There are certain books that are useful (e.g. Chilton’s Total Care Care Manuals), certain books that are entertaining (e.g. The Girl with the Dragon Tattoo), certain books that are, at times, profound (Studs Terkel, in The Good War, interviewing Hans-Jürgen Massaquoi), and then there is the rare masterpiece that manages to be entertaining, informative, and profound.
One such masterpiece is the cookbook Japanese Cooking, A Simple Art. This is a book I owned, loved, lost and recently purchased again. I love it for its matter of fact descriptions of how the Japanese eat, how they cook, how they prepare food, and in certain very fundamental ways, how they think. The first chapter sets the tone, 20 pages on the Japanese meal, and it just develops from there. No detail is too small to be covered. Shizuo Tsuji, the author, even shows you how to use chopsticks. Further, the book is chock full of small details, such as:
Nigiri-zushi is representative of Tokyo food. The reasons for this might relate to the fact that Tokyo – or Edo as the city was known before 1868 – is situated on a bay that was once rich in seafood of all kinds. No doubt influenced by the bountiful catch of their wide, placid bay, the people of Edo always knew the taste of truly fresh fish and craved it.
There are very few pictures but plenty of diagrams, and I love the functional simplicity of the line drawings in this book. Simply put, this would have to be on my short list of books to be left with on a desert island.
The Book “Quick & Easy Tsukemono: Japanese Pickling Recipes“, was a choice I made in part because I wasn’t 100% sure that the previous book was the one I lost. I wanted to fill out my bookshelf on this subject and this book isn’t a bad addition. Tsukemono is central to the Japanese meal. As Ikuko Hisamatsu says in the preface:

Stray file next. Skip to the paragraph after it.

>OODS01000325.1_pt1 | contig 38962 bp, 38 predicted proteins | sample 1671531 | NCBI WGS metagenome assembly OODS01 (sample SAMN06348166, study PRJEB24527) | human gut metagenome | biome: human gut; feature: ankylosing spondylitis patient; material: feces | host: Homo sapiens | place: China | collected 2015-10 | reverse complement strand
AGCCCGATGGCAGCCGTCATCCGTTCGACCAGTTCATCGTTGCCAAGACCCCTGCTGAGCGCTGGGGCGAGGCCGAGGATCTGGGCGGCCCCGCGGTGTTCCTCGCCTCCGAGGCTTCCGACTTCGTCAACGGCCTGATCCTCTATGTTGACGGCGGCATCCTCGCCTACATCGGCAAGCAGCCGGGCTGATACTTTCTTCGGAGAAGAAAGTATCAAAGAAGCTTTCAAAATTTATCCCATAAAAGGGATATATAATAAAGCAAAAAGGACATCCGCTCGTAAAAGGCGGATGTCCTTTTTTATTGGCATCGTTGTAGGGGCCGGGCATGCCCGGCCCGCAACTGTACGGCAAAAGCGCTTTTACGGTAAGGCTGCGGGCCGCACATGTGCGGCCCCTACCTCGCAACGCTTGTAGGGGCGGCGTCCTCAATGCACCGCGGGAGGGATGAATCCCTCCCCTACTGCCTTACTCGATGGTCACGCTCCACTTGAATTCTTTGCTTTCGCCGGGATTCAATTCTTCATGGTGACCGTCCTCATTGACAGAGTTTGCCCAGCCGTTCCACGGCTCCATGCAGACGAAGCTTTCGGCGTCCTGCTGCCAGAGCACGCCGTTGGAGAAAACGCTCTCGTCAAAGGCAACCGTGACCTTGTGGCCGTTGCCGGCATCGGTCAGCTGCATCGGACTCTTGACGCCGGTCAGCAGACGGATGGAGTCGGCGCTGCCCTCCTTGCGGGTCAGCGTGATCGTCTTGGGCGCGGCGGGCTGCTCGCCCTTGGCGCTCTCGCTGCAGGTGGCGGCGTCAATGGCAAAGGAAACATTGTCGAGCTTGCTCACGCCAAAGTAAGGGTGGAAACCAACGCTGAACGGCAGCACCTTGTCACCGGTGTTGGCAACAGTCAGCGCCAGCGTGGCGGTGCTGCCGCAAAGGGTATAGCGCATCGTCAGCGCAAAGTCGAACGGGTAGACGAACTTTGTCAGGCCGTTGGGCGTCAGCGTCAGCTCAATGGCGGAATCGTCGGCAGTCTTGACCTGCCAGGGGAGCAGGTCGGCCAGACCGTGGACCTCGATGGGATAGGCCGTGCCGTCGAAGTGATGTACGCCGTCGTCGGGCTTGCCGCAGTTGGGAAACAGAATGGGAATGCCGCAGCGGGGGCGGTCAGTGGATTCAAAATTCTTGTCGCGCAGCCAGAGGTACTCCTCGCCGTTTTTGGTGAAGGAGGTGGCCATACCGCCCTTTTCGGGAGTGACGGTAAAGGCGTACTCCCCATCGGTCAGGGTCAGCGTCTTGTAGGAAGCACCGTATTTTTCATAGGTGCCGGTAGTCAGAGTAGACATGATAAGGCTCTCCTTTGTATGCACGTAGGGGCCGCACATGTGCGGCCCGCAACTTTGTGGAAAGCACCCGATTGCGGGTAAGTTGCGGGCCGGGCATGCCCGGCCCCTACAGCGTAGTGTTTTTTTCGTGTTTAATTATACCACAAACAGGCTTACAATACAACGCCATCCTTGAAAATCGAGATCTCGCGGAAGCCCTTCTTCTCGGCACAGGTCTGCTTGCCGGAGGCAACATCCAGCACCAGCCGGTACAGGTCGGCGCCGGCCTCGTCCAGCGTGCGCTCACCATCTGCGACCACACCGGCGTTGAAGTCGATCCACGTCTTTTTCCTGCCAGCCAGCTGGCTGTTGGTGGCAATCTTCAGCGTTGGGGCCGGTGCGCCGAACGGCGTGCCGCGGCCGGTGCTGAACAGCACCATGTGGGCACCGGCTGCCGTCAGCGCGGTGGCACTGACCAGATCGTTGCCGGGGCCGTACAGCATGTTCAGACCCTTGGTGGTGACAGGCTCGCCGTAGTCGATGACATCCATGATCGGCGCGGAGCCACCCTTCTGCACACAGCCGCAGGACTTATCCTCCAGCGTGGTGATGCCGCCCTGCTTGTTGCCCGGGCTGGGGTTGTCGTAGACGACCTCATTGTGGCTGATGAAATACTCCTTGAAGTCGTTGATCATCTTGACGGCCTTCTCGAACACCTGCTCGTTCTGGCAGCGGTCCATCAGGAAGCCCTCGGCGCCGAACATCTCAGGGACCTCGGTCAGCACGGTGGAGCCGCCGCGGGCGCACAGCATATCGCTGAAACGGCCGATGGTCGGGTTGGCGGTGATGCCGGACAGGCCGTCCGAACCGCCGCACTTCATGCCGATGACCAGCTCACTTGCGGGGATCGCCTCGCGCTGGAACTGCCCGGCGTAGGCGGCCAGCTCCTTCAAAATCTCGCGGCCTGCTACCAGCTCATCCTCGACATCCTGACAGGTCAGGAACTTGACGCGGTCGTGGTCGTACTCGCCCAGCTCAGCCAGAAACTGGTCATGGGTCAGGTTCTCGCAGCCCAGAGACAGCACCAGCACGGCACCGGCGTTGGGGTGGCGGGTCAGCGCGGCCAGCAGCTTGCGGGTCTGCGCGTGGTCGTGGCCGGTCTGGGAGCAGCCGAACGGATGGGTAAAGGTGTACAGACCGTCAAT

For most of the Japanese nothing can replace enjoying plain, hot rice with tsukemono and dinner is not complete without it as the final course.
There are lots of pictures, visual step by step instructions on how to make various Japanese pickles, and if you’re at all acquainted with the topic, then you know that pickles aren’t just made with vinegar in Japan. I liked the book, whose focus is getting the reader to be able to make pickles.. utilitarian, in other words.
The final choice isn’t so much a cookbook as a history of food in Korea, and was an attempt to find something covering Korean cuisine that was as good as Shizuo Tsuji’s text. Nonetheless, “Korean Cuisine: An Illustrated History” by Michael J. Pettid also does have 23 pages of Korean recipes at the end. I like this book, though at times reading it feels a little overwhelming. I tend to think though, with the explosion of Korean food throughout Gwinnett County and the Buford Highway region of town, it was time to learn something.